Businesses who use the techy-buzzword tend to attract greater levels of investment, report finds
A whopping 40% of Europe’s artificial intelligence (AI) start-ups don’t actually use any AI technology, according to a new report which delves beyond the PR puffery and examines the hype surrounding the legal industry’s buzzword of the moment.
The report, produced by MMC Ventures, a London-based investment firm, examined the business operations of 2,830 AI start-ups across Europe, using a combination of public information and interviews with executives. Despite many being described as AI-focused, researchers were unable to find any evidence of the robot-syle tech at 40% of the start-ups.
There appears to be a financial incentive for start-ups to trumpet their use of AI, too, with the median funding round for an AI-branded business last year roughly 15% higher than a traditional software start-up, according to the report. Moreover, AI start-ups secured higher valuations compared to other software businesses.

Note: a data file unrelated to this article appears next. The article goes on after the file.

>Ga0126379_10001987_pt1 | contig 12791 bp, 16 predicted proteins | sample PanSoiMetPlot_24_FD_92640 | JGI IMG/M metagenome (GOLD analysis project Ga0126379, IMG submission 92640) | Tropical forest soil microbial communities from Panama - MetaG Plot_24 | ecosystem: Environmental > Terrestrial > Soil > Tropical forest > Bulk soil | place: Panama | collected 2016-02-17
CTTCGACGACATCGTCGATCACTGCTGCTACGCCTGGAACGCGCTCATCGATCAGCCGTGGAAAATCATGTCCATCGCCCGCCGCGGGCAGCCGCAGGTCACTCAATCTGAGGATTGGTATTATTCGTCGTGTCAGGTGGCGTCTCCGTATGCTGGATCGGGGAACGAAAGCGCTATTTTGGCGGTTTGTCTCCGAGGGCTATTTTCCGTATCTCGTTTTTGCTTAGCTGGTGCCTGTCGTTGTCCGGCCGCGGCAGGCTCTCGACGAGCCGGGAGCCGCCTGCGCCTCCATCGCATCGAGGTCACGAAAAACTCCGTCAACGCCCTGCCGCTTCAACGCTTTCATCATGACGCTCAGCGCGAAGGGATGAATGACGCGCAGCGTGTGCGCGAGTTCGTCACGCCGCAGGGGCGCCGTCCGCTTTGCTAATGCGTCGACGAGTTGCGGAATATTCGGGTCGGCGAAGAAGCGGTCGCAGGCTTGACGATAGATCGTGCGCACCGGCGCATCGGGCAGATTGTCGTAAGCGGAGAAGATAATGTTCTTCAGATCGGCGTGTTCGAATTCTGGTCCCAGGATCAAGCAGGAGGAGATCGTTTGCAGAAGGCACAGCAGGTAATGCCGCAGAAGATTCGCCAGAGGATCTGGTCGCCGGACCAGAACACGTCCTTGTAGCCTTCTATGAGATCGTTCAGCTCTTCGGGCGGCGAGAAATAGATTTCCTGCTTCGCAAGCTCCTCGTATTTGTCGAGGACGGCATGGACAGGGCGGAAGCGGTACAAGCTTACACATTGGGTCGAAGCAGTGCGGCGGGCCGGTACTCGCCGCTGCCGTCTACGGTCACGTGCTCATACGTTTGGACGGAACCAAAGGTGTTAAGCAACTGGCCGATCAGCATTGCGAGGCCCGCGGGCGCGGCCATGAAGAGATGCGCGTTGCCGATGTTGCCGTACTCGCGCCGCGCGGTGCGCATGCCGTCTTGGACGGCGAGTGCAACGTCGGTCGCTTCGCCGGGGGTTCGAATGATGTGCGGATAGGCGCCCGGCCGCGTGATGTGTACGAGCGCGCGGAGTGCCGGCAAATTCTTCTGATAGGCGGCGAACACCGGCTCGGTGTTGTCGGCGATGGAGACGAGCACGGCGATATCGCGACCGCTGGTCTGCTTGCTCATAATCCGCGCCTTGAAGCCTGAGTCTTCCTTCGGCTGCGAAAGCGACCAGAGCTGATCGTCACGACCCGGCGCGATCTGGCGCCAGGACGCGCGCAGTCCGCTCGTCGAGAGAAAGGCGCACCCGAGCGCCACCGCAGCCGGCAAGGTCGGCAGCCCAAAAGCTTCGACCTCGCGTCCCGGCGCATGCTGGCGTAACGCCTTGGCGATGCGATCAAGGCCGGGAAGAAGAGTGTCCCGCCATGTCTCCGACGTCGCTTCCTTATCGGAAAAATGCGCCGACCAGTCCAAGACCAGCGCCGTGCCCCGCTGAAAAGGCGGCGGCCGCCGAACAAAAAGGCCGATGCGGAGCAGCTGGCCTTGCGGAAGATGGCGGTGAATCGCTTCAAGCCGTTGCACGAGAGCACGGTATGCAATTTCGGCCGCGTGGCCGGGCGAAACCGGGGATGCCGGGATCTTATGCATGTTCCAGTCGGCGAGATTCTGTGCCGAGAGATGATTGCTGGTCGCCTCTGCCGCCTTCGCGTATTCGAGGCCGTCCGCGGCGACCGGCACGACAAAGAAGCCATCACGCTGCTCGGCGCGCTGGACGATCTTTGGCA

Highlighting the rise in AI’s popularity, the report reveals that in 2013, just one in 50 new start-ups promoted their use of AI. Today, one in 12 put it at the heart of their business.
The legal profession has embraced AI with open arms. Some City law firms have launched their own in-house tech hubs, which can accommodate a range of businesses, including AI start-ups, while others have invested six and even seven-figure sums in externally-developed AI products.
There does, however, appear to be a disconnect between the marketing noise and the experiences of lawyers on the ground. In a recent comment piece for Legal Cheek, one associate at a so-called tech-savvy law firm revealed that his exposure to “machine learning” technology was “simply repackaged ‘CTRL + F’ software.”